In a rare case of congressional bipartisanship, the Senate Environment and Public Works Committee has approved a five-year, $303.5-billion highway measure. The May 26 vote on the bill—a high legislative priority for construction, engineering and transportation groups—was 20-0.
Committee Chairman Tom Carper (D-Del.) said the new bill’s funding represents an increase of about 34% over the levels in the last multi-year highway legislation, the 2015 Fixing America’s Surface Transportation, or FAST, Act.
The unanimous bipartisan support of the highway measure is a sharp contrast with the struggles White House and Senate Republican negotiators have had in reaching an agreement on a broader multi-sector infrastructure package.
The highway bill could move as stand-alone legislation, but it might also be part of that more sweeping infrastructure measure.
The committee’s top Republican, Shelley Moore Capito (W.Va.)—who also is the GOP’s lead negotiator in the White House talks—sees the highway measure as connected to the infrastructure negotiations. She said, “This bill, I think, is really the anchor to those bipartisan discussions.”
The Senate panel's new highway bill is the largest component of a surface transportation package.
Still to come are sections dealing with transit, highway safety and, most crucially, revenue. Those areas fall under the jurisdiction of the Banking, Commerce and Finance committees, respectively.
Banking Committee Chaiman Sherrod Brown (D-Ohio) is working with the panel's top Republican, Patrick Toomey (Pa.) on reauthorizing the transit program, according to Brown's office.
Now that the EPW panel has voted, Brown intends for the committee to provide a substantial public-transportation title, according to his office. No Banking Committee voting session on the transit title has yet been scheduled,
Action in the House also will be necessary. House Transportation and Infrastructure Committee Chairman Peter DeFazio (D-Ore.) praised the Senate panel’s vote as “an important first step" toward a surface transportation bill.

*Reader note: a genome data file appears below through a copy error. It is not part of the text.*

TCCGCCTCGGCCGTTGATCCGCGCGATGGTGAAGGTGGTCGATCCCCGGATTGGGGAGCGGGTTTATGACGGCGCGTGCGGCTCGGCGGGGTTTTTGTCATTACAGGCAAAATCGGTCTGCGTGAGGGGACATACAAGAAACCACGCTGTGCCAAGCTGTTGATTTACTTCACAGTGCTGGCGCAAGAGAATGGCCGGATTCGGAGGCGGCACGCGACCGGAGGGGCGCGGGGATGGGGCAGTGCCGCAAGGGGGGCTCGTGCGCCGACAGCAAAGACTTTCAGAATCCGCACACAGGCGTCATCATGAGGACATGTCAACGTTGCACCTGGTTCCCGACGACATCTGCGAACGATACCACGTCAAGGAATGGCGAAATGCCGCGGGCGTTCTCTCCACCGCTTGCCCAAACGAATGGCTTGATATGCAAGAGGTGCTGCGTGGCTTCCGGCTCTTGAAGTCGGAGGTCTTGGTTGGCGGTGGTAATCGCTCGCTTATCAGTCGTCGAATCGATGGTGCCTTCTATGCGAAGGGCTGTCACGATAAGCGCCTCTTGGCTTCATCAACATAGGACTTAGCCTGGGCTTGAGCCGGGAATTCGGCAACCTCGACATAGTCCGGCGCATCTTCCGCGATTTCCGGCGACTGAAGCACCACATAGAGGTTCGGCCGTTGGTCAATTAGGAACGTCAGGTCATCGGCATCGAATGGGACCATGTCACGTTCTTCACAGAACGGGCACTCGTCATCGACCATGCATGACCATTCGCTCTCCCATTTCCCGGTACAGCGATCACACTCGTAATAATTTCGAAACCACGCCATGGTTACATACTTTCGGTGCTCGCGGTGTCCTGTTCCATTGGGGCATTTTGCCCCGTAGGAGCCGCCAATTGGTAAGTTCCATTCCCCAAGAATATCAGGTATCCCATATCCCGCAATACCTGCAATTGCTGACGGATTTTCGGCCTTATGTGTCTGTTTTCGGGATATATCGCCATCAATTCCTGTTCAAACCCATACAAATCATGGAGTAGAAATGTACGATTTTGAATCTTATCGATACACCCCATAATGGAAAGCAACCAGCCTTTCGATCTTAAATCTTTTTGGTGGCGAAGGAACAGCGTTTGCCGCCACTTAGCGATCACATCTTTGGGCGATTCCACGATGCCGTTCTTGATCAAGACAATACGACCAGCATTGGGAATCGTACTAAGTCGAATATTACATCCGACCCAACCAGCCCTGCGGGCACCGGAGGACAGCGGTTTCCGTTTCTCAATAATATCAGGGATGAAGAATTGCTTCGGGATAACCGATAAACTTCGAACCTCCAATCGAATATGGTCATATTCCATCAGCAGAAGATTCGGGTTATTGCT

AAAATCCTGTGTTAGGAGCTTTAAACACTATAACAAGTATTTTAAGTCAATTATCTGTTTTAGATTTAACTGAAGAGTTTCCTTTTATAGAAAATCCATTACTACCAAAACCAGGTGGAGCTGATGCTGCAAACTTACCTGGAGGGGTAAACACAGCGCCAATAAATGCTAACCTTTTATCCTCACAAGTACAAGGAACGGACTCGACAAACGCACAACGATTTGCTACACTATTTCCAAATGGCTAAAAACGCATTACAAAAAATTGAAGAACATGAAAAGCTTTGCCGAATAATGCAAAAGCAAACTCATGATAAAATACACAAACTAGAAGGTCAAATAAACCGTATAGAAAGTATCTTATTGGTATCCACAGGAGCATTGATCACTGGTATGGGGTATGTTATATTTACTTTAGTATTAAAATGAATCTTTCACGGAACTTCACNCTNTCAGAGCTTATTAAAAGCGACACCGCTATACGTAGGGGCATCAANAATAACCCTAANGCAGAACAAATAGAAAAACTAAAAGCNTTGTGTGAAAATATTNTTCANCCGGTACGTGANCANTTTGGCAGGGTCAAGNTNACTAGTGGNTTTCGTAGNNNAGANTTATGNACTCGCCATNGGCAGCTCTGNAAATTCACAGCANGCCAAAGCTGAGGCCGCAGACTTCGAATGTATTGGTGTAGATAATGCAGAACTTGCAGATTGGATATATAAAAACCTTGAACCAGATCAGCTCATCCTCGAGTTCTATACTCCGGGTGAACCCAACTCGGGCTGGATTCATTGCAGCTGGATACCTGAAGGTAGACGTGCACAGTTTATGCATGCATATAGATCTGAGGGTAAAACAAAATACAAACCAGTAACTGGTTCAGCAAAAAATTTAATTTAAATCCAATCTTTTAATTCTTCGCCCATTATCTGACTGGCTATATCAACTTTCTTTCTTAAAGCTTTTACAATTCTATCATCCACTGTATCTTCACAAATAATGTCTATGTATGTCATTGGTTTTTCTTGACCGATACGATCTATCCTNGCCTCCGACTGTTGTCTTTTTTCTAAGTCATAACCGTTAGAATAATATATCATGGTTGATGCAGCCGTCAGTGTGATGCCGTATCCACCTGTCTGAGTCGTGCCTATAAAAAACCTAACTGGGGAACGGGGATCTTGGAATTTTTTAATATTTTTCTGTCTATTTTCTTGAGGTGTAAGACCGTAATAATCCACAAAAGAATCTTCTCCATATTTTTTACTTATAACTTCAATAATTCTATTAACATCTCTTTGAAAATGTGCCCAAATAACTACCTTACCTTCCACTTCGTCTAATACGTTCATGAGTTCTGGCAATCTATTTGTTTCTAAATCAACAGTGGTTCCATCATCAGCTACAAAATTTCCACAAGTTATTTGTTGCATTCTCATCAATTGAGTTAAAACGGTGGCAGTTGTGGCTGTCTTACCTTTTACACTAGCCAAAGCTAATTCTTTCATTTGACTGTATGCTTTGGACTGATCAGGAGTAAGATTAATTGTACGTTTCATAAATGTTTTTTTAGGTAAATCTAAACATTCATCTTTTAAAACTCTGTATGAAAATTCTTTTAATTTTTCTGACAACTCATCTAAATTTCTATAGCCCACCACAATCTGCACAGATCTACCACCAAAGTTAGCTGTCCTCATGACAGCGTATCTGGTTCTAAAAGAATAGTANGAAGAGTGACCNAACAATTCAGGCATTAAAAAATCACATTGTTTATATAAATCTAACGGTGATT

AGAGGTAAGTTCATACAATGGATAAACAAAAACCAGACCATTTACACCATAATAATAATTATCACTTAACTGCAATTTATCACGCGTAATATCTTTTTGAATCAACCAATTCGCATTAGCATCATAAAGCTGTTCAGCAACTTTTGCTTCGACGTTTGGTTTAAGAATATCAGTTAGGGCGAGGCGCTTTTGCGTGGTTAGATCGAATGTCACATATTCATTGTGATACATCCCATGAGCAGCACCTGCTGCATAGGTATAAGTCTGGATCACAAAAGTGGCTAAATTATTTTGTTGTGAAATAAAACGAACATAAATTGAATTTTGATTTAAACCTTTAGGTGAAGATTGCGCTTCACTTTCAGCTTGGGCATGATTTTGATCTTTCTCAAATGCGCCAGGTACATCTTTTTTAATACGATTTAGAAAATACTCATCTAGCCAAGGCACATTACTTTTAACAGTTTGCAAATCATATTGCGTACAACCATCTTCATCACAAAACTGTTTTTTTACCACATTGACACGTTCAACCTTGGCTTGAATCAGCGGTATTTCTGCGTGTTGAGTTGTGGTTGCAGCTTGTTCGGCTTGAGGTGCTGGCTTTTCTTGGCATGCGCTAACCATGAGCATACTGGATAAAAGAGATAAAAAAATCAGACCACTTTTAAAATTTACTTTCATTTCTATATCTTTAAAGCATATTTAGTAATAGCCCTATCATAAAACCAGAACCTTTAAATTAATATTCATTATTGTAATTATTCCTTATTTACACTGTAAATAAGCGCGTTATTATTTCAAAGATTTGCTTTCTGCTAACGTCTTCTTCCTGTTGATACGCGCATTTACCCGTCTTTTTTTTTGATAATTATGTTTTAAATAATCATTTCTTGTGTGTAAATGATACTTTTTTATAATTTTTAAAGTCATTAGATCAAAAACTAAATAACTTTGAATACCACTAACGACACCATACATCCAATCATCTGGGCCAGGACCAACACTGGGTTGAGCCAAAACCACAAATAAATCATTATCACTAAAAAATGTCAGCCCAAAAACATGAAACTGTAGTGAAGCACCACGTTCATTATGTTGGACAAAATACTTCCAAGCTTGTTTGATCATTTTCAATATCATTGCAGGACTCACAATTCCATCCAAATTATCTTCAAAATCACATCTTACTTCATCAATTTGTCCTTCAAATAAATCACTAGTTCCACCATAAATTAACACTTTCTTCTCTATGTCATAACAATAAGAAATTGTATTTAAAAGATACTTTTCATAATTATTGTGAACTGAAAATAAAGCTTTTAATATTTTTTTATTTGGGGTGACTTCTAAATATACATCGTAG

“I’ll be marking up my own bill in the coming weeks that will make transformational investments to move our infrastructure out of the 1950s and into the modern era in a way that creates jobs, restores America’s global competitiveness, and reduces pollution from the transportation sector," DeFazio said in a statement.
Legislators face a tight deadline for passing a bill. They must act by Sept. 30, when an existing FAST Act extension will lapse.
Within the new measure's increased overall funding is $18 billion to reduce climate emissions in transportation, including $2.5 billion to construct charging stations for electric vehicles and fueling stations for vehicles powered by hydrogen cells.
It also would provide $500 million to make infrastructure better able to withstand hurricanes, wildfires and other effects of climate change.
Another provision would address what Carper termed transportation "inequity"—past transportation projects "that have divided and harmed too many neighborhoods across our nation.”
He said, "We know that past investments in transportation programs have left far too many Americans, especially those in communities of color, behind."
As an example, he pointed to the division and problems caused by the construction in the 1960s and 1970s of Interstate-95 in Wilmington in his home state.
Capito noted that 90% of the highway bill’s funding would be distributed via formula to the states. That provision will give states “the flexibility and the certainty necessary to get those projects," she said.
"There is a lot in this bill for both sides," she said, highlighting a provision to speed federal regulatory approvals for transportation projects—long a priority for industry but opposed by environmental groups.
It would codify the “One Federal Decision” initiative created in a 2017 executive order signed by then-President Donald Trump.
That directive set a goal of completing federal reviews of major infrastructure projects within two years, but it lacked the clout of federal legislation.
Linda Bauer Darr, American Council of Engineering Companies' president and CEO, said the One Final Decision provision “is crucial for engineering firms conducting environmental reviews, advising on mitigation measures and acting as trusted advisors for clients navigating federal and state regulatory requirements."
Capito also cited the bill’s $2-billion Rural Surface Transportation Grant program. As with the popular INFRA (formerly TIGER) grants, the new grants would be awarded via competitions among the states and other applicants. In addition, the measure would create a separate discretionary grant program for bridges.
Paraphrasing Winston Churchill, Carper said the committee’s vote is not the "beginning of the end" of congressional action on surface transportation/ Rather, he said, “This is the end of the beginning.”
Carper said, "We still have plenty of work to do but one hell of a lot of work has been done.”